49 of 56 people found the following review helpful
This review is from: A Week in December (Hardcover)
Surprisingly, Faulks has written a bad novel with "A Week in December". Usually, he engages us with characters you actually want to know about, and develop some concern for; but not this time. Weaving together stories from several unlikeable characters, this sprawling book reminded me of "Mother London" by Michael Moorcock, in its shape and ambition, and it just didn't read like a Sebastian Faulks novel should.
Perhaps a spell "writing as Ian Fleming" has had a lasting impact on Faulks. It struck me here at times that although he'd done lots of research into the world of finance and dodgy deals, he's written about it in a way that didn't feel entirely authentic, and if anything he's made the topic of finance even more dreary. Fleming could sometimes be accused of the same - research into subjects that didn't always translate well in the Bond novels. So, perhaps there are dangers in writing as someone else!
Disappointingly, this latest offering from Sebastian Faulks is a bit of mess, hard going in places, and although wide-ranging in showing the author's knowledge on several different contemporary topics, it all feels a bit laboured and smug.
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Showing 1-5 of 5 posts in this discussion
Initial post: 22 Nov 2010 17:16:29 GMT
J. A. Roberts says:
I agree wholeheartedly with this review. A very disappointing book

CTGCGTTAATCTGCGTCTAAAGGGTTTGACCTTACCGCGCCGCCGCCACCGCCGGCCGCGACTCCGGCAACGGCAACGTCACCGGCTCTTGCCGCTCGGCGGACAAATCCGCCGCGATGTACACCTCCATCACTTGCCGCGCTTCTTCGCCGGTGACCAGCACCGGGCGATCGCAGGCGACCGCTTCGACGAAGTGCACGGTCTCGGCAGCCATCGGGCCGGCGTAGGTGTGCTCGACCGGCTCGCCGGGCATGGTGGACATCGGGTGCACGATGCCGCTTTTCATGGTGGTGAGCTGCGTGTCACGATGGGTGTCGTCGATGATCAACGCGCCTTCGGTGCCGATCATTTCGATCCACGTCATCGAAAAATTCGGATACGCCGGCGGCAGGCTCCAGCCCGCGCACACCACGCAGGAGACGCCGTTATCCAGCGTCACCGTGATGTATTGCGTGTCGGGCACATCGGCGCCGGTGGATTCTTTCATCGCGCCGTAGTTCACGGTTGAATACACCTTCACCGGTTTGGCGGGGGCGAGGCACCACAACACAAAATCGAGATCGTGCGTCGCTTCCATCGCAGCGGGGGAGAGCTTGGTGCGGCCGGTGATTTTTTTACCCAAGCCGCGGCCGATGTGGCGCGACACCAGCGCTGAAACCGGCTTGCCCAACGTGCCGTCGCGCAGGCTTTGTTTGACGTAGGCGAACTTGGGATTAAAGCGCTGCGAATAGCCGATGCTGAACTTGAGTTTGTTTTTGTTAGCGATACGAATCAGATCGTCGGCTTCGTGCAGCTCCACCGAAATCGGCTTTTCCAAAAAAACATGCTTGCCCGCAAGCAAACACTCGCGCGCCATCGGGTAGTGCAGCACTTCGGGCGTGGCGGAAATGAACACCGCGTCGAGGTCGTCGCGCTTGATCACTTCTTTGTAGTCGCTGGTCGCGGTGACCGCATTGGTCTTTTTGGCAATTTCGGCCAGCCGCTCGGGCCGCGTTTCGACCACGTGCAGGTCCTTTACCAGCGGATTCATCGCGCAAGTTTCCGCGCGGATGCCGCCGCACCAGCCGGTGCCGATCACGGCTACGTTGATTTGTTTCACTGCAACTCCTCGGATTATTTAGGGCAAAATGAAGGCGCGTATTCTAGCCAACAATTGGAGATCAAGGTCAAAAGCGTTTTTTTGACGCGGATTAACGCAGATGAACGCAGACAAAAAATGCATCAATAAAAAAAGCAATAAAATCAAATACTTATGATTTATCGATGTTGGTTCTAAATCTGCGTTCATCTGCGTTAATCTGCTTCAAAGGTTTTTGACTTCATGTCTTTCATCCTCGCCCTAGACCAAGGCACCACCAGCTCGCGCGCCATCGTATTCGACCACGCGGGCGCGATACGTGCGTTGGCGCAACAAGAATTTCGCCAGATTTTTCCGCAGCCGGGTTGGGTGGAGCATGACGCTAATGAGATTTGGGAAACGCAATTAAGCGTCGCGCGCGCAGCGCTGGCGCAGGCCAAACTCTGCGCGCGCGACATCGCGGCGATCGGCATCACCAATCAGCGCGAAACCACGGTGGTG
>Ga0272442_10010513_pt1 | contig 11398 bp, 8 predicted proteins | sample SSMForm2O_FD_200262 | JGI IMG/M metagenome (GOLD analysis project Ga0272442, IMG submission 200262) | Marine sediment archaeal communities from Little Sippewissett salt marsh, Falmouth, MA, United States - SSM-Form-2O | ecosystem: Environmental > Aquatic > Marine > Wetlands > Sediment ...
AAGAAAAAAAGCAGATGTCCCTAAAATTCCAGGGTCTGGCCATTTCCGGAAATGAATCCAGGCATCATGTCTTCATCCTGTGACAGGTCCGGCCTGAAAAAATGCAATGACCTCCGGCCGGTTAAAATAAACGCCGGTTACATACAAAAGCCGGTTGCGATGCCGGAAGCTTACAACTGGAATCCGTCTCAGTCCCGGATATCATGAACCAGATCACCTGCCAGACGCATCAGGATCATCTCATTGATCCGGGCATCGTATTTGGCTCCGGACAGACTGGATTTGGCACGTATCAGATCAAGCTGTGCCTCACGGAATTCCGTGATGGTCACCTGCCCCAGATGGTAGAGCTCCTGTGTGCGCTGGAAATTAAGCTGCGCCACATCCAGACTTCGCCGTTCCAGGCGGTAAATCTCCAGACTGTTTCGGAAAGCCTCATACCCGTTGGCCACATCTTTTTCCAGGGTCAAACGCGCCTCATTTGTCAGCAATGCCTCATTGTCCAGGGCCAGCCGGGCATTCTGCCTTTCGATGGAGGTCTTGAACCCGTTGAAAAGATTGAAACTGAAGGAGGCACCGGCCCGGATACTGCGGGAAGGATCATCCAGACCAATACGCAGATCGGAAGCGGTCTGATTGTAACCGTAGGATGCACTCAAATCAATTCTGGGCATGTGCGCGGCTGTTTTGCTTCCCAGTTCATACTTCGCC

Posted on 8 Feb 2011 20:53:08 GMT
Linda James says:
In reply to an earlier post on 2 Mar 2011 10:56:17 GMT
B. Devine says:
I agree totally with J.A. Roberts. I received this book as a stocking filler for Christmas. I have found it hard going in parts, especially if you are not familliar with the world of finance. I did not find myself warming to any of the characters, was thoroughly bored and could not wait to finish the book. It was a very disappointing read!
In reply to an earlier post on 23 Mar 2011 12:22:11 GMT
Chris Parkins says:
You are all mad, or lacking in intelligence, or trying to be clever by emulating the character in the book who slags off everything. This is an utterly fantastic book.
Posted on 2 Sep 2014 14:48:13 BDT
Last edited by the author on 2 Sep 2014 14:49:06 BDT
J A Gardham says:
I can't agree with your review, I loved the fact the characters were from all walks of life and yet Faulks managed to intertwine them very cleverly. One of my favourite Faulks books second to Birdsong for me.
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